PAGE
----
Companies Move Shareholder Meetings Online Amid Coronavirus Lockdown

Virtual meetings have different formats, the questions are asked in advance, and the content is different, too: ‘Talking about last year felt irrelevant’

Stay-at-home rules to stop the march of the novel coronavirus are forcing companies to either postpone their annual general meetings or turn them into virtual events—a first for many executives at a time of heightened concern over the resilience of corporate America.

“Every board is currently discussing, shall we postpone it or shall we hold it virtually?” said Betsy Atkins, a director on several boards, including Wynn Resorts Ltd. and Volvo Car AB.

Companies have long provided dial-ins for earnings calls and management presentations, and they have broadcast annual meetings for an online audience before. But before the coronavirus pandemic, these were largely seen as extras.

Now, with much of the world in lockdown, they have become necessities, often the only way companies can communicate with the financial community. Postponing annual meetings, after all, would deprive shareholders of the ability to ask management questions and cast votes.

Listed U.S. businesses usually hold more than 4,500 shareholder meetings between April 1 and June 30, according to Mediant Communications Inc., an investor communications company. So far this year, at least 920 U.S. companies had announced virtual meetings, up from 283 in 2019, according to ISS Corporate Solutions, a Rockville, Md.-based consulting firm and unit of Institutional Shareholder Services. About 70 companies have delayed their annual meetings.

Levi Strauss & Co. held its first virtual shareholder meeting on Wednesday. The San Francisco-based jeans maker, which usually uses the annual meeting to recap the past year, had to tear up the script.

“Talking about last year felt irrelevant to some degree,” a Levi’s spokeswoman said. Instead, executives focused on the company’s response to the crisis, as stores in the Americas, most of Europe and some Asian countries remain closed.

Turning a shareholder meeting into a virtual event also requires changes to the format, often resulting in more concise meetings.

“You cannot have a videoconference for a whole day,” said Brian Stafford, chief executive of Diligent Corp., which offers tools for remote board and executive meetings.

New formats, which are significantly less expensive than in-person meetings, also help executives prepare responses to shareholder questions. Some companies are asking investors to send queries prior to the virtual meetings instead of allowing spontaneous queries on the day.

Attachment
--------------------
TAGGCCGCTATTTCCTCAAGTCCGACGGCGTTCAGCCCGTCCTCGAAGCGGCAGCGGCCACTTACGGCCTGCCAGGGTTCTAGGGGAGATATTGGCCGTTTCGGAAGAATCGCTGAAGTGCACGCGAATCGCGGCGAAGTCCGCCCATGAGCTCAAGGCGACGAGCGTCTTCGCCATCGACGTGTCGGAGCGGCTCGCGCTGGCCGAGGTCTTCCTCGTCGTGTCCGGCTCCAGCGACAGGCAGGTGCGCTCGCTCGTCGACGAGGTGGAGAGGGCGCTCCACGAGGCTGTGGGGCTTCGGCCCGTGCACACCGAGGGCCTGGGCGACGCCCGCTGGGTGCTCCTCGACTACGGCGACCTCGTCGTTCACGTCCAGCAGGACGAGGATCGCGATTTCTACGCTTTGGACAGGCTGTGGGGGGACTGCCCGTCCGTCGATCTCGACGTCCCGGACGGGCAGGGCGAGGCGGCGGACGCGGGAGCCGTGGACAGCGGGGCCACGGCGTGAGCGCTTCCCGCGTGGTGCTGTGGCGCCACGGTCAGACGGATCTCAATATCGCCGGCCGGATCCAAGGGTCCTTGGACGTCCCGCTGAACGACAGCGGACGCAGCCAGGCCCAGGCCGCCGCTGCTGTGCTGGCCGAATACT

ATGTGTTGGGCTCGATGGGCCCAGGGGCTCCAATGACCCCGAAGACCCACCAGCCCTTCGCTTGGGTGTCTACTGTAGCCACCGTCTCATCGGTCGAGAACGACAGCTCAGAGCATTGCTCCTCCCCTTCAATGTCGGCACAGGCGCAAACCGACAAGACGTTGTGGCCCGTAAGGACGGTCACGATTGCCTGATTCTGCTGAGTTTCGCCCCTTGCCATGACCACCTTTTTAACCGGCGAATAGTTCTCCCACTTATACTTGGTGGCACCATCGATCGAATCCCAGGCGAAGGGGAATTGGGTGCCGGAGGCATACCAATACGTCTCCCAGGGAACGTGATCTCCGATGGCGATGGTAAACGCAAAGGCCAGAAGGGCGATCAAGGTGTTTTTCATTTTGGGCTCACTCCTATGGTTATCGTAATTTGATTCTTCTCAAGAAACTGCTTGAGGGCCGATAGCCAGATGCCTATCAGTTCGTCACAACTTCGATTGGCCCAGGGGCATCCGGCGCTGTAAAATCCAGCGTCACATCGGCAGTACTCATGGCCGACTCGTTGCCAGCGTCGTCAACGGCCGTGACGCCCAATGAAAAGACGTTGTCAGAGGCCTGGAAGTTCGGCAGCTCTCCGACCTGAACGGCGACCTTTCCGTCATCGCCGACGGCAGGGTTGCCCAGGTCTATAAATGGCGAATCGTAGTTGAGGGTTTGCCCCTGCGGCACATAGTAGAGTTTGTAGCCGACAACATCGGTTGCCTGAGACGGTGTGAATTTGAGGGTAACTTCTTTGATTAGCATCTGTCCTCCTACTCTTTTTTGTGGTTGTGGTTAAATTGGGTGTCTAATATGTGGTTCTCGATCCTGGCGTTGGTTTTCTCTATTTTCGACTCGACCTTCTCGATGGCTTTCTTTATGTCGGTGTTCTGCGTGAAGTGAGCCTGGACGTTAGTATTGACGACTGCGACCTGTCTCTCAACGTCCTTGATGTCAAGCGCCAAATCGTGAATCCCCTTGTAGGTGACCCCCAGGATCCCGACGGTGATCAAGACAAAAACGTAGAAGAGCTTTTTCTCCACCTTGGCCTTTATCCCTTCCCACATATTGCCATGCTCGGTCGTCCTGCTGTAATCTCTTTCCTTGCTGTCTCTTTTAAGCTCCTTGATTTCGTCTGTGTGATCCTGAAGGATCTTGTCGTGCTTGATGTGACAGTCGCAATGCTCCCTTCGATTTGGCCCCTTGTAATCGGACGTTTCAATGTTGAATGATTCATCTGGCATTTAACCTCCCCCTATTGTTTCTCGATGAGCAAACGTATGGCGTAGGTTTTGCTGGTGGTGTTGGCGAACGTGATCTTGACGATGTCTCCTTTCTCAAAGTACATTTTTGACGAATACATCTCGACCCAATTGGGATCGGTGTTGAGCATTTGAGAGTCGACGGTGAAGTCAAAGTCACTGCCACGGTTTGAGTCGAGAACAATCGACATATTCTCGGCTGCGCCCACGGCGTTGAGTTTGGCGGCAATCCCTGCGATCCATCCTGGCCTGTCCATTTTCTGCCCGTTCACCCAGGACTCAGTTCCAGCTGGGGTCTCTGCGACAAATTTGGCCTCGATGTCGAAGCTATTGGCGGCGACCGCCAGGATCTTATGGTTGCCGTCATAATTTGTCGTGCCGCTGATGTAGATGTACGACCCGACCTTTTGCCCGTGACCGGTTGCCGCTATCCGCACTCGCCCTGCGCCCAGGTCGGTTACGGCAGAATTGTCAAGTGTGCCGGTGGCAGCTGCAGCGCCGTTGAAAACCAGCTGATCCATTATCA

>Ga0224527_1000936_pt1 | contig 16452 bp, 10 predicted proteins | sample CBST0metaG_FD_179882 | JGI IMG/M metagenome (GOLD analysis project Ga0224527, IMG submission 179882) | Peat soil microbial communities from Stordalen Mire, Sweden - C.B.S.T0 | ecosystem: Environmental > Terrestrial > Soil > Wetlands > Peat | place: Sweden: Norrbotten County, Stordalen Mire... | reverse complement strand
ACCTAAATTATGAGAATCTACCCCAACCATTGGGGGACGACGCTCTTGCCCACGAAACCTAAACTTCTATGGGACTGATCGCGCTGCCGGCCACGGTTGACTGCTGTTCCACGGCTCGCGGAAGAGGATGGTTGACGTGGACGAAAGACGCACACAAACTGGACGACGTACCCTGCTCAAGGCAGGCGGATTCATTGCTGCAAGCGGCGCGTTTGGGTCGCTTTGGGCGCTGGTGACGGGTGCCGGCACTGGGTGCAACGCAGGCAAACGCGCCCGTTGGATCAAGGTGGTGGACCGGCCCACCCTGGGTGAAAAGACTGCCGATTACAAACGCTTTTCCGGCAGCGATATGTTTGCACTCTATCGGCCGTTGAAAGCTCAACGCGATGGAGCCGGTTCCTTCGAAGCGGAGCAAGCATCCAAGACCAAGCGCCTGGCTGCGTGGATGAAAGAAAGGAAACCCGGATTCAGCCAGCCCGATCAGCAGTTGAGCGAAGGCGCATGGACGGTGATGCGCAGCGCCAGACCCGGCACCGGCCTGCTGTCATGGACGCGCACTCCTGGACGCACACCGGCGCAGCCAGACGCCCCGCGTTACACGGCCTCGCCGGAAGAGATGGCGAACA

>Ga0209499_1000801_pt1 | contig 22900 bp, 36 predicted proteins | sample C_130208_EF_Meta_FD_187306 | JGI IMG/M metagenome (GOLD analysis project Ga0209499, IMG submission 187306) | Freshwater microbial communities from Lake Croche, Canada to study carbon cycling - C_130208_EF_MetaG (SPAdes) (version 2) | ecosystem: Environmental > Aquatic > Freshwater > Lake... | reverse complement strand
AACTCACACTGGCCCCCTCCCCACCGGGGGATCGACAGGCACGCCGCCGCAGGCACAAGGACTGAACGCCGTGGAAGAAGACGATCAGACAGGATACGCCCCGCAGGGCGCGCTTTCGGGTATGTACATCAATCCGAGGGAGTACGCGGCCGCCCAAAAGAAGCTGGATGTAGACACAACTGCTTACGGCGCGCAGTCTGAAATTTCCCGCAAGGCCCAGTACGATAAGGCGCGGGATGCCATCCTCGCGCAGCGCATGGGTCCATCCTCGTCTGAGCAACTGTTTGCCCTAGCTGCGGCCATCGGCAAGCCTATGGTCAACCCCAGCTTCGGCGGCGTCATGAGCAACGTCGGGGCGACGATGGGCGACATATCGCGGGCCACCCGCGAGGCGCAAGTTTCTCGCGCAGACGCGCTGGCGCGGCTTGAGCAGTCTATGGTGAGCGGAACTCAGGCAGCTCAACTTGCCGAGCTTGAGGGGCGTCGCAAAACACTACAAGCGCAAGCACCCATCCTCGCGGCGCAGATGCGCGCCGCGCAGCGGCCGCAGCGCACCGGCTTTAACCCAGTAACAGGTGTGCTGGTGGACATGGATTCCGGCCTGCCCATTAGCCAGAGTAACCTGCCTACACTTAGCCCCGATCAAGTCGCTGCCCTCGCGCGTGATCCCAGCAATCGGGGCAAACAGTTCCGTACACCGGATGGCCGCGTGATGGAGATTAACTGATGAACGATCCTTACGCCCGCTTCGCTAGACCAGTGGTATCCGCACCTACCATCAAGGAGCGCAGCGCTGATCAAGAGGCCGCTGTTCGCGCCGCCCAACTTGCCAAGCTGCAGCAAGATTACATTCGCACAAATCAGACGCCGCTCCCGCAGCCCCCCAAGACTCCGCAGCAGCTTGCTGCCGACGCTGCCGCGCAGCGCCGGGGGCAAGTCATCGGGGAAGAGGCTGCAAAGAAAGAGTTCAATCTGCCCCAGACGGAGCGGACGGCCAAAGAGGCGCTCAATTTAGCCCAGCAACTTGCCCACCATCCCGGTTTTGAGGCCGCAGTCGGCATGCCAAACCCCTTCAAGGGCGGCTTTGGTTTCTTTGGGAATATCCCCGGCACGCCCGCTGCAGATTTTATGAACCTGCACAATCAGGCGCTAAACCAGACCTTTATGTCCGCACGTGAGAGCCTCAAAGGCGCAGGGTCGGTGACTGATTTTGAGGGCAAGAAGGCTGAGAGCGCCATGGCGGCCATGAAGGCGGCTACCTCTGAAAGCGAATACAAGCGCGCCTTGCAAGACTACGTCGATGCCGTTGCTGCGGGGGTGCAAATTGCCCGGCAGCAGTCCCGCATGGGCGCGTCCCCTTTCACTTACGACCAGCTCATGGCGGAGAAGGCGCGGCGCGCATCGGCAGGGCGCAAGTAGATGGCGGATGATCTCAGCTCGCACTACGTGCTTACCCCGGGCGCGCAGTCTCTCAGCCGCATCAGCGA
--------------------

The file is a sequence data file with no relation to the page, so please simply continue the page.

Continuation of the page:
Howard Hughes Corp., for instance, uses a tool that allows shareholders and analysts to upvote questions submitted by others, prioritizing the most popular questions. “From a planning perspective, it really helps,” said David O’Reilly, chief financial officer of the Dallas-based real-estate firm.

Shareholder representatives and proxy advisory firms have had reservations about virtual meetings in the past. But given the circumstances, shareholder associations such as the Council of Institutional Investors are now embracing them.

“The common complaint is that when you are moving a meeting to virtual, the voice of the shareholder can be more muted,” said Laurent Paulhac, chief executive of technology platform A Say Inc.

Companies that intend to make changes to their AGM have to inform shareholders in advance, and can do so through a filing with the Securities and Exchange Commission to avoid sending out additional physical proxy materials, according to a March 13 release by the agency.

The coming months could determine whether virtual meetings remain a viable option for companies once the pandemic ends.

“One wonders whether shareholder meetings in person have to happen, except if you are Berkshire Hathaway, ” said Mr. Stafford of Diligent, referring to the famous yearly gathering of stockholders that has become known as “Woodstock for Capitalists.” This year, it would have included a 5K run and a picnic.

But on March 13, Berkshire said it would ban shareholders from attending the meeting and instead provide a videostream.

“We will see many thousands of you next year,” Chairman Warren Buffett said in a statement. “Thanks for your understanding.”

By: Nina Trentmann

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